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April 5th, 2018, 01:14 PM  #1  
Member Joined: Jan 2018 From: Belgrade Posts: 55 Thanks: 2  One problem in combinatorics Quote:
 
April 5th, 2018, 03:14 PM  #2 
Math Team Joined: Oct 2011 From: Ottawa Ontario, Canada Posts: 14,274 Thanks: 1023  
April 5th, 2018, 03:30 PM  #3 
Senior Member Joined: Sep 2015 From: USA Posts: 2,403 Thanks: 1306  a number that is 2008 digits long... seems pretty clear The answer to this question is, for an $n$ digit number there are $N_n = 3^{2n1}$ numbers satisfying the two constraints. so $N_{2008} = 3^{4015} \approx 4.383668447186213\times 10^{1915}$ I'm still trying to figure out how to show it. 
April 5th, 2018, 08:50 PM  #4 
Member Joined: Jan 2018 From: Belgrade Posts: 55 Thanks: 2  
April 5th, 2018, 09:43 PM  #5 
Member Joined: Jan 2018 From: Belgrade Posts: 55 Thanks: 2 
I came up with an idea. If I choose (fix) first 2007 digits, i must choose 2008th digit so to satisfy the condition that the sum of digits is divisible with 3. So, in how many ways can I choose first 2007 digits? I can choose first digit in 8 ways (it can't be 0 or 3). Every other digit from 2nd to 2007th I can choose in 9 ways (it can't be 3). So number of ways to fix first 2007 digits is: $\displaystyle 8 \cdot 9 \cdot ... \cdot 9 = 8 \cdot 9^{2006}$ But how many ways can I choose last digit? 
April 6th, 2018, 01:50 AM  #6 
Member Joined: Jan 2018 From: Belgrade Posts: 55 Thanks: 2 
I think I found the solution. Whatever the sum of the first 2007 digits is, it can be represented as one of the following: $\displaystyle 3 \cdot k 2$, $\displaystyle 3 \cdot k 1$ or $\displaystyle 3 \cdot k$, where $\displaystyle k$ is natural number. In the first case, the sum od all digits to be divisible by 3, we add 2 for 2008th digit. Similarly, in the second case, 2008th digit is 1, and in the third case, 2008th digit is 0. So, the 2008th digit can be chosen in three ways. Now, there are $\displaystyle 3 \cdot 8 \cdot 9^{2006}$ numbers which satisfy constranints given in the problem.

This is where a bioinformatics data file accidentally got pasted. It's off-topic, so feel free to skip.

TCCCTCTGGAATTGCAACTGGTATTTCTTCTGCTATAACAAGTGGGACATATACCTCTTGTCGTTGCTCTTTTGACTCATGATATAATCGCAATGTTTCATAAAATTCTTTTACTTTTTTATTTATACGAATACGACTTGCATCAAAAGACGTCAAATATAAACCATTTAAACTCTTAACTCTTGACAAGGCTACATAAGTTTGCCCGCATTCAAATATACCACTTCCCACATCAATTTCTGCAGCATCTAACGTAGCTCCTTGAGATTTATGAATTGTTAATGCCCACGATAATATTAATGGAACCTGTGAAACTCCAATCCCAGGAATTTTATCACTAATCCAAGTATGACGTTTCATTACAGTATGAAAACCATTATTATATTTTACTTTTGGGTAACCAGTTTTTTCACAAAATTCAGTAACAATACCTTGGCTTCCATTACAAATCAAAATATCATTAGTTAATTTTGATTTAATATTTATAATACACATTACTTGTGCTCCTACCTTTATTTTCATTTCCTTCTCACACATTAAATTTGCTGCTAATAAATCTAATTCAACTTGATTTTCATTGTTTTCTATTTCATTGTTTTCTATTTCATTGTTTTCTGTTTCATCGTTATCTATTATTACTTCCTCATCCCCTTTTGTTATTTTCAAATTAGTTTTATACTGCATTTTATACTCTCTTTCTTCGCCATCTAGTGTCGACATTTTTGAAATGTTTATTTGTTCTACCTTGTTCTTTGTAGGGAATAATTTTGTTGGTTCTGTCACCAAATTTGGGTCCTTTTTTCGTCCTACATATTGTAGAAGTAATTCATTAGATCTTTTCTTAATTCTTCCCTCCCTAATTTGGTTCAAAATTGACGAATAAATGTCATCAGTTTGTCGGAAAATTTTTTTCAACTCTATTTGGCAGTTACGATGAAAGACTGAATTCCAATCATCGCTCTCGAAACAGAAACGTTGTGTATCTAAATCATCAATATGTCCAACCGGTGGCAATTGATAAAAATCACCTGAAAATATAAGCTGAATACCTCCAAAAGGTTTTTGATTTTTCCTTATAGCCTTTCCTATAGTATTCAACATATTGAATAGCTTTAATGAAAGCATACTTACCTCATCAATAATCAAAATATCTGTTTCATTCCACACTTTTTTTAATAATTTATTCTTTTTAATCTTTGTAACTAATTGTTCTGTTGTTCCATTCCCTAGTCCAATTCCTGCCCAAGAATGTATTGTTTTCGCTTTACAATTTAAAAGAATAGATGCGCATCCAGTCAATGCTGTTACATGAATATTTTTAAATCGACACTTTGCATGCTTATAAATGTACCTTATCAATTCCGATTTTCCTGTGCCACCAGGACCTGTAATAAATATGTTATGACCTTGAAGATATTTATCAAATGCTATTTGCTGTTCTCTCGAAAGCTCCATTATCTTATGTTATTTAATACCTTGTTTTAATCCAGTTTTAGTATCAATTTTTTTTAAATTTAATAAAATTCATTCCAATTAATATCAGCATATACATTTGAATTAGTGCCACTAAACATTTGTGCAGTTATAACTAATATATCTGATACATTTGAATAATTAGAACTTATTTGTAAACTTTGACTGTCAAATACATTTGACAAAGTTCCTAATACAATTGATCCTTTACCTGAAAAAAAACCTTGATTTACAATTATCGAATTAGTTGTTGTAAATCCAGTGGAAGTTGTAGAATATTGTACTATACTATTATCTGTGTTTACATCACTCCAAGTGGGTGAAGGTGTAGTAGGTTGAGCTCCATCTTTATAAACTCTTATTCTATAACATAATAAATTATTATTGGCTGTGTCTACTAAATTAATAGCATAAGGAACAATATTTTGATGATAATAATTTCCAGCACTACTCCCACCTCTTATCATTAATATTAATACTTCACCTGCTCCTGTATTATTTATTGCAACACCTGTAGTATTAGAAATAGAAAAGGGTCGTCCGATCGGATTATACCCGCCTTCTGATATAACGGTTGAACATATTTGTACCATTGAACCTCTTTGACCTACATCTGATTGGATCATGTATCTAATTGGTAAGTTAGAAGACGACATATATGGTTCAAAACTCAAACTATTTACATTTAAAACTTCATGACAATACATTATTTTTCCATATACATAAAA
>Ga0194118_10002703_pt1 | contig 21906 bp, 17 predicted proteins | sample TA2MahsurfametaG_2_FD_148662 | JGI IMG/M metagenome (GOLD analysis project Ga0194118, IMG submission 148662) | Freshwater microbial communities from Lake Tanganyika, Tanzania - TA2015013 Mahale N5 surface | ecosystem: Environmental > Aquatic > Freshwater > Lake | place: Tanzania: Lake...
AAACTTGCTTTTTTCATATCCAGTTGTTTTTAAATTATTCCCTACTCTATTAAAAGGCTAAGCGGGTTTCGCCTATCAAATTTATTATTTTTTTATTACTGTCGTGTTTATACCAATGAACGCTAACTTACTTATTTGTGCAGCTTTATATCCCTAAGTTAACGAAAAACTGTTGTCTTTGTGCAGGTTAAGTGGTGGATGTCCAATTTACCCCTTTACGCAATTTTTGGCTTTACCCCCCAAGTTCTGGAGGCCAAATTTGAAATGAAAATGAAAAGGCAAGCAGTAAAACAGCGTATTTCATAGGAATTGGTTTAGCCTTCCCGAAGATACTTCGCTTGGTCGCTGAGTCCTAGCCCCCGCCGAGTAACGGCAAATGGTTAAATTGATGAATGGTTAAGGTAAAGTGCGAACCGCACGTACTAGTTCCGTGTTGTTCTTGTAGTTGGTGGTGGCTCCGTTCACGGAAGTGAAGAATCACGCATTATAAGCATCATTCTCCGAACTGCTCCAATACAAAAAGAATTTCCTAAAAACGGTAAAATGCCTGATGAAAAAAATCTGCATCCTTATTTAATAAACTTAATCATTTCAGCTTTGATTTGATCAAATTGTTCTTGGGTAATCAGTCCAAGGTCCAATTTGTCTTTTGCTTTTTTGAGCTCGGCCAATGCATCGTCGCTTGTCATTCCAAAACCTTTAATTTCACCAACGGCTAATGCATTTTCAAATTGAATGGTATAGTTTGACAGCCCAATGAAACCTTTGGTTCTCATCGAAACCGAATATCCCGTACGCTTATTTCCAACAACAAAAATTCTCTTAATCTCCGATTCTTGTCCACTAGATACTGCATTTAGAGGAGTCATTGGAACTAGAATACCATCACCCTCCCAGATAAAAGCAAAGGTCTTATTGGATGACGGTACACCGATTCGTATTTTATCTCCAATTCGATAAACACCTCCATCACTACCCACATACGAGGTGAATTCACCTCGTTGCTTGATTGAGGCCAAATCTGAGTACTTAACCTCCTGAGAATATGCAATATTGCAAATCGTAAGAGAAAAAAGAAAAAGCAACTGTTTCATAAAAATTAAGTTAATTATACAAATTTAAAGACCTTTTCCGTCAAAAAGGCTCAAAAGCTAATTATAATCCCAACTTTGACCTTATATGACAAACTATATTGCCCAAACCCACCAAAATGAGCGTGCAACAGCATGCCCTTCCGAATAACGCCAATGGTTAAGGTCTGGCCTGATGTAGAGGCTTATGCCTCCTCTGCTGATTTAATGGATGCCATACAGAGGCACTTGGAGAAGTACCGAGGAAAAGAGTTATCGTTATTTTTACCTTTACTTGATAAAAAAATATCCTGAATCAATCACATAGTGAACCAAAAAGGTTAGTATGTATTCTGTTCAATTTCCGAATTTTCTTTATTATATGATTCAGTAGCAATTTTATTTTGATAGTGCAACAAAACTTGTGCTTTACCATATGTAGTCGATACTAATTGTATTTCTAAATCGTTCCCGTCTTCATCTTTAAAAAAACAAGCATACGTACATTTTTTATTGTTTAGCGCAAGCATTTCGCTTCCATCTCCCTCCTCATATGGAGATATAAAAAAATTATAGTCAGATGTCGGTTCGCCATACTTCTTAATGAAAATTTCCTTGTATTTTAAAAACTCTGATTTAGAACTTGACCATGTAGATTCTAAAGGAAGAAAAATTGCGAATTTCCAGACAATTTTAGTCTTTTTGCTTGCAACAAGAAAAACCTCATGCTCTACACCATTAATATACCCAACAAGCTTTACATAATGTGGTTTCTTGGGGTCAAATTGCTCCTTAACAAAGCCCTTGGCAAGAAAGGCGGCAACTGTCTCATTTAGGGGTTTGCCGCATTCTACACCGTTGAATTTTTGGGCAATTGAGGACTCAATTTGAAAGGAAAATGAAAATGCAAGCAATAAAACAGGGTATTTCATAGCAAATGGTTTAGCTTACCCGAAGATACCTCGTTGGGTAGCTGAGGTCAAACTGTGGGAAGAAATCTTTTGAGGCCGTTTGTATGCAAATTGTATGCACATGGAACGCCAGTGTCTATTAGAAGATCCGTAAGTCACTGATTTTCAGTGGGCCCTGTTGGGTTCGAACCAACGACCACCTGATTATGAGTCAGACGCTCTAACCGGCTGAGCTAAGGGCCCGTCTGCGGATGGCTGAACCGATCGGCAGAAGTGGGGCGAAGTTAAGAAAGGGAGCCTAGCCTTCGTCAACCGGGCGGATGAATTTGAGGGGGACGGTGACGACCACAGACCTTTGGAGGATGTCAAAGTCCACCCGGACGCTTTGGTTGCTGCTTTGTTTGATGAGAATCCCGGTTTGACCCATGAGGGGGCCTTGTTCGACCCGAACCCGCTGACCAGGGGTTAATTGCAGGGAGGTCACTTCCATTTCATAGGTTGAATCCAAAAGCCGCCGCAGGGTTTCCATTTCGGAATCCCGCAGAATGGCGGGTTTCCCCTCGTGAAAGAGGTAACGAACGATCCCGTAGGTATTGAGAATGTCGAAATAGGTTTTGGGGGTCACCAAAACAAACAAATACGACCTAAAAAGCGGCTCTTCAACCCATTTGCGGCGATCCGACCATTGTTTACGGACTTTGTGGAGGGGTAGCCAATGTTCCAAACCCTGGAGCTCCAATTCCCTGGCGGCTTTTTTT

April 6th, 2018, 10:13 AM  #7  
Senior Member Joined: Sep 2015 From: USA Posts: 2,403 Thanks: 1306  Quote:
I highly recommend you work this out for a shorter length number, say 3 or 4 digits, and then apply that result to the general $n$ length number. I'm pretty confident in the result of post 3.  
April 6th, 2018, 12:09 PM  #8 
Member Joined: Jan 2018 From: Belgrade Posts: 55 Thanks: 2 
So, we have two formulas. First formula claims that there are $\displaystyle N_{n}=3^{2n1}$ such numbers. Second formula claims that there are $\displaystyle N_{n}=3 \cdot 8 \cdot 9^{n2}$ such numbers. For $\displaystyle n=2$, all numbers are given down: $\displaystyle \begin{matrix} 12 \ 21 \ 42 \ 51 \ 60 \ 72 \ 81 \ 90\\ 15 \ 24 \ 45 \ 54 \ 66 \ 75 \ 84 \ 96\\ 18 \ 27 \ 48 \ 57 \ 69 \ 78 \ 87 \ 99 \end{matrix}$ So, there are 24 such 2digits numbers. First formula claims that there are $\displaystyle N_{n}=3^{2 \cdot 21}=3^{3}=27$ such 2digits numbers. Second formula claims that there are $\displaystyle N_{n}=3 \cdot 8 \cdot 9^{22}=3 \cdot 8 \cdot 1=24$ such 2digits numbers. Having this in mind, I think second formula is OK, but the way to it is false. Namely, whatever sum of the previous digits is, I have 3 ways for last digit. If the sum of the previous digits is in the form of $\displaystyle 3k2$, I have 3 potential numbers for the last digit: 2, 5 or 8. When the sum of the previous digits is in the form of $\displaystyle 3k1$, that are digits 1, 4 or 7. And, if the sum of the previous digits is in the form of $\displaystyle 3k$, these digits are: 0, 6 or 9. That is why in any case I can choose last digit in 3 ways. Last edited by lua; April 6th, 2018 at 12:49 PM. Reason: Correcting the proof 

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